2007 NBV Pinot Noir, Mendocino $17. Made with organically estate grown grapes. This is a lovely wine, my favorite in the line up. Plummy cherry and cola. I wrote the word “Love” in my notes, and then underlined it, so I might have liked it a bit. I also wrote drinkable and accessible again.

I have found much of Potter Valley’s Pinot Noir to be really accessible. Where there is often a funky edge, love it or not, to many Pinot Noir wines, nearly every Potter Valley Pinot I have tasted is soft, approachable, and accessible because they are free of the funk.

2009 Naughty Boy Pinot Noir, Potter Valley $26. Made with organically estate grown grapes. Herb, loamy forest, mushroom, dry warm cherry, and spice make up this easily drinkable wine.

2008 NBV Dolcetto. Mendocino, Fewer than 100 acres of Dolcetto are planted in California, and Jim and Emjay source their grapes from Pete Chevalier in Talmage. $12. Dry, earthy wine, showing tannin, berry fruit, with very little smoke.

Naughty Boy Vineyards at WaaWaa is not your regular tasting room. A look around the room is sure to spark memories from your youth, as you see collectable antiques that take you right back in time. The ever changing art installations and lovely wines will bring you right back to the yummy present.

John Cesano doesn’t look forward to the drive into Potter Valley ever, but is always happy he made the drive each time he visits. Definitely worth a Sunday drive.
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Note: The day after this piece ran in the Ukiah Daily Journal, I was visited by a Potter Valley couple who took issue with my suggestion that Potter Valley is a distant travel, and were concerned that I might single-handedly ruin the area’s precarious economy by scaring away the enormous tourist trade Potter Valley is known to exist upon.

The alarm siren and flashing lights you are experiencing may be your sarcasm detector going off right about now. Seriously folks, stop reacting to fragments of sentences and embrace the columns as they were intended. I’ve stopped writing about forced alcohol consumption by pregnant women and ritual animal sacrifice among the townspeople of Calpella, I promise. Just chill, okay?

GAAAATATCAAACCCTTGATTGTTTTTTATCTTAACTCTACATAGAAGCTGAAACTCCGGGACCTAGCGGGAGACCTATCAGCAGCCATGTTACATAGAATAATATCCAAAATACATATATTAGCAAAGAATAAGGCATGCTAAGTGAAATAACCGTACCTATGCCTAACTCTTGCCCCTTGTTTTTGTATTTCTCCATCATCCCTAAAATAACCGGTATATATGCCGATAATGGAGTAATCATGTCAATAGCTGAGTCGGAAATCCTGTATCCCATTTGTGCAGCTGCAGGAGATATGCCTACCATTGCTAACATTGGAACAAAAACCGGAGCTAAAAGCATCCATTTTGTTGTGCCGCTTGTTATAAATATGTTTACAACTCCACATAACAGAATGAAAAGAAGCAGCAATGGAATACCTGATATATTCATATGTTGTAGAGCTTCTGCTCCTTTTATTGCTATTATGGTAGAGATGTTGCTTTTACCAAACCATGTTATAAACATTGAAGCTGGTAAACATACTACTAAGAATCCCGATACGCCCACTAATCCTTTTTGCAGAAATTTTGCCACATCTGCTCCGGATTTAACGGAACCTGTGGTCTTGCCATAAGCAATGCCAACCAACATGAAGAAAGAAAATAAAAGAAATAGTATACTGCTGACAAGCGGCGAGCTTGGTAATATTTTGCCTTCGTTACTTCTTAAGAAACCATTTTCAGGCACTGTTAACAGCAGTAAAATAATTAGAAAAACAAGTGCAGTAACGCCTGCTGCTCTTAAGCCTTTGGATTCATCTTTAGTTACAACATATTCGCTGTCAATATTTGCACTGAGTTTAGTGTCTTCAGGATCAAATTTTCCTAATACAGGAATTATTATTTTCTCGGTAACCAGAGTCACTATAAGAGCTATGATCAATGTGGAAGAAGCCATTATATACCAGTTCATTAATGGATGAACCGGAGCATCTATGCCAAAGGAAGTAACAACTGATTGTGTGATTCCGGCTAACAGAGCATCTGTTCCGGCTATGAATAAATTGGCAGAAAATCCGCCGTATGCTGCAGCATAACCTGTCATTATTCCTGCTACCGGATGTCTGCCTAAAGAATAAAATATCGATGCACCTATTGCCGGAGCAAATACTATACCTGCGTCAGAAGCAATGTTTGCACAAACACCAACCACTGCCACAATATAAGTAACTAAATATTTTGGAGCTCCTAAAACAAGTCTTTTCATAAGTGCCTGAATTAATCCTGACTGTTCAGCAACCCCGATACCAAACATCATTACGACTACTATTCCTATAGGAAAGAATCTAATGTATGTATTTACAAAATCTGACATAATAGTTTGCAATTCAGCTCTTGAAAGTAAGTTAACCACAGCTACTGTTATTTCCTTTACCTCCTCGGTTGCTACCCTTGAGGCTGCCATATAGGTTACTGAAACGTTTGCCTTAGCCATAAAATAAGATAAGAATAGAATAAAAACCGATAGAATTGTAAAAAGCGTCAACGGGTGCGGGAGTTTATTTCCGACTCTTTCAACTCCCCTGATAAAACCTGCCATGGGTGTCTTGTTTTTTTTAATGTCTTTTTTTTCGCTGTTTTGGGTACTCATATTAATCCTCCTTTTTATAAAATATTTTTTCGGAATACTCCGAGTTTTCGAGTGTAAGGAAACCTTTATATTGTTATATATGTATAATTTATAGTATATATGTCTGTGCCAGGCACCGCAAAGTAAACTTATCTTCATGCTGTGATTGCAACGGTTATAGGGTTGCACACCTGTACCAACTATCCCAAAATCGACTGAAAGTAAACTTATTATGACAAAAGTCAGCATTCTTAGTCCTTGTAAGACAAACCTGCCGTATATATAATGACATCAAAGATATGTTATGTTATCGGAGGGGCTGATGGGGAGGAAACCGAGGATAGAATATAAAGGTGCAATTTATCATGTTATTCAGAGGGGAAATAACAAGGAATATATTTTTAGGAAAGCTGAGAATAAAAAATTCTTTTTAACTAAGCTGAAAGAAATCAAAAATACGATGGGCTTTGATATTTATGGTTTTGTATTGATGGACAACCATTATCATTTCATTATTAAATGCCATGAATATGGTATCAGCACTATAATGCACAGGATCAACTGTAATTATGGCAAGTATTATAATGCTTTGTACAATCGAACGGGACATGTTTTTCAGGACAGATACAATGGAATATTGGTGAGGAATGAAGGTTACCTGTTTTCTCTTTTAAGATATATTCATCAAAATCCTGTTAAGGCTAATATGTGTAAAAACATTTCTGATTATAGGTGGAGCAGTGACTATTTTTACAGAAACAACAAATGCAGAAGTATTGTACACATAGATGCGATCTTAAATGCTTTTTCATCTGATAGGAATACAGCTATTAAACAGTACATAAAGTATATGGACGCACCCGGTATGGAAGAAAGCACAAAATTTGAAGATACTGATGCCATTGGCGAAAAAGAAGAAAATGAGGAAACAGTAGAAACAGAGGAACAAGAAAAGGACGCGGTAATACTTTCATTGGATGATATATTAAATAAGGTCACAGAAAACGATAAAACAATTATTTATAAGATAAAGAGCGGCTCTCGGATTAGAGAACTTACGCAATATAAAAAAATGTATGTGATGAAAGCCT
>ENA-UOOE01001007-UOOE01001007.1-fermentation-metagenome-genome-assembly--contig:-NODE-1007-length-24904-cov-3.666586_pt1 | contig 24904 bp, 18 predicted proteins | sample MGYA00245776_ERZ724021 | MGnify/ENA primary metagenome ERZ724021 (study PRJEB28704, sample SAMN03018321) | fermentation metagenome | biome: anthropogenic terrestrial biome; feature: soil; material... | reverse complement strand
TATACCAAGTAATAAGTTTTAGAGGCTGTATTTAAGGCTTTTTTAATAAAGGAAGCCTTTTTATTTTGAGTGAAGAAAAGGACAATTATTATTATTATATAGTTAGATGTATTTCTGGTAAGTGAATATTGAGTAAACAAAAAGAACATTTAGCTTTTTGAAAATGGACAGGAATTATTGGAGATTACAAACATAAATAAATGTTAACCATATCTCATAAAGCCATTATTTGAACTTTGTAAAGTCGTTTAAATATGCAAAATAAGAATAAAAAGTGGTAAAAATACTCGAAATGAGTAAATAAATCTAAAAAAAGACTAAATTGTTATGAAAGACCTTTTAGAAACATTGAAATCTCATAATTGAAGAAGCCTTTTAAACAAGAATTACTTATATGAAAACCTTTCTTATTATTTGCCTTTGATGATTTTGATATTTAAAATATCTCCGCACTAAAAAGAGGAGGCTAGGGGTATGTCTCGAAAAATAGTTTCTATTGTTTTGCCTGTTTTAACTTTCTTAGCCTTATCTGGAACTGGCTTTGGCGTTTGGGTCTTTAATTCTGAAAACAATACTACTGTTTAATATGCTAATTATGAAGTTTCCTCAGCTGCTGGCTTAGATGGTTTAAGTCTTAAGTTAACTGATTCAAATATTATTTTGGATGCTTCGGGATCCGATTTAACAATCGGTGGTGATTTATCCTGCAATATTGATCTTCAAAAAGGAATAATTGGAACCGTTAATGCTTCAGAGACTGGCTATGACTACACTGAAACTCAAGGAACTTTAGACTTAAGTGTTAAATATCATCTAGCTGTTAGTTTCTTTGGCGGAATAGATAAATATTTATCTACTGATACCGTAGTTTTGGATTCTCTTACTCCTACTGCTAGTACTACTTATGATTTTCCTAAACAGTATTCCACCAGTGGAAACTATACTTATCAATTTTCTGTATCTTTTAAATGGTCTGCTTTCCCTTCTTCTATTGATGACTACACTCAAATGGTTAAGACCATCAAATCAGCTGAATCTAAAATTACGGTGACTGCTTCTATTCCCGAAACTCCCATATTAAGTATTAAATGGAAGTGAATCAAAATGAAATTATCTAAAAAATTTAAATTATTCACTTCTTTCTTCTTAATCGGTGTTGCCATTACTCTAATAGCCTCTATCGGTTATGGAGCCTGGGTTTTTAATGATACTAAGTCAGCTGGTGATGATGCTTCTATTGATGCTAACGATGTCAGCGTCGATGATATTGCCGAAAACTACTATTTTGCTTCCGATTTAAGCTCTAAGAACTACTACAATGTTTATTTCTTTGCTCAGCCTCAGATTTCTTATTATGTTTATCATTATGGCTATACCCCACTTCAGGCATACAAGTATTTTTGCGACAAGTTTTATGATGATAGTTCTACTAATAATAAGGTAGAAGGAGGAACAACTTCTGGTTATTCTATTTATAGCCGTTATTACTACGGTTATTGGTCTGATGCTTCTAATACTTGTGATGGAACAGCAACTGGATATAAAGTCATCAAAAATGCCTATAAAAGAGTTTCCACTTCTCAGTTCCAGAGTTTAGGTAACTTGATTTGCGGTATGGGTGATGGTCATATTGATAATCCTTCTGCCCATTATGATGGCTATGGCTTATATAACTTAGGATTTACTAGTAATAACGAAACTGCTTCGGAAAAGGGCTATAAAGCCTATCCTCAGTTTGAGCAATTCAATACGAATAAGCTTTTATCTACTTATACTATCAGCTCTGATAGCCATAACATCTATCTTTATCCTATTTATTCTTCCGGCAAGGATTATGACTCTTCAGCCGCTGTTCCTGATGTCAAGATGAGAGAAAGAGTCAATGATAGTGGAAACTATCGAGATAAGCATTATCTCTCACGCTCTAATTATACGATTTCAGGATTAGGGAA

Usually, when I go to Potter Valley, I am driving from the McFadden tasting room in Hopland to McFadden Farm at the very north end of Potter Valley, where Powerhouse Road ends, a 46 minute drive. That said, there are many places in Potter Valley only 15-20 minutes from Ukiah. Everyone cool now?

Oh, and the Potter Valley couple were kind enough to read my article and visit the Naughty Boy tasting room as a result of my recommendation, so they did show that Potter Valley to Hopland isn’t that long a drive really…and they tasted through our wines with me so now we are all married by wine sharing. That’s how it is done in Potter Valley – or was that Willits?

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I really do love Mendocino County, and the area of inland Mendocino I travel around constantly, very much. Last weekend, I visited 8 wineries and 1 distiller during A Taste of Redwood Valley. I loved my visit with Crispin Cain of Greenway Distillers during my visit to Germain-Robin. I know so little about distilling, but more for having talked with Crispin, with more to come when we can get together again for a tour. With love and respect to everyone on the ATORV circuit, best stop of the day for me, because I got to learn stuff, a whole encyclopedia of stuff, I didn’t know before.

And the juice was awesome. I took some home (after paying for it ’cause the bottle was too big to hide under my shirt).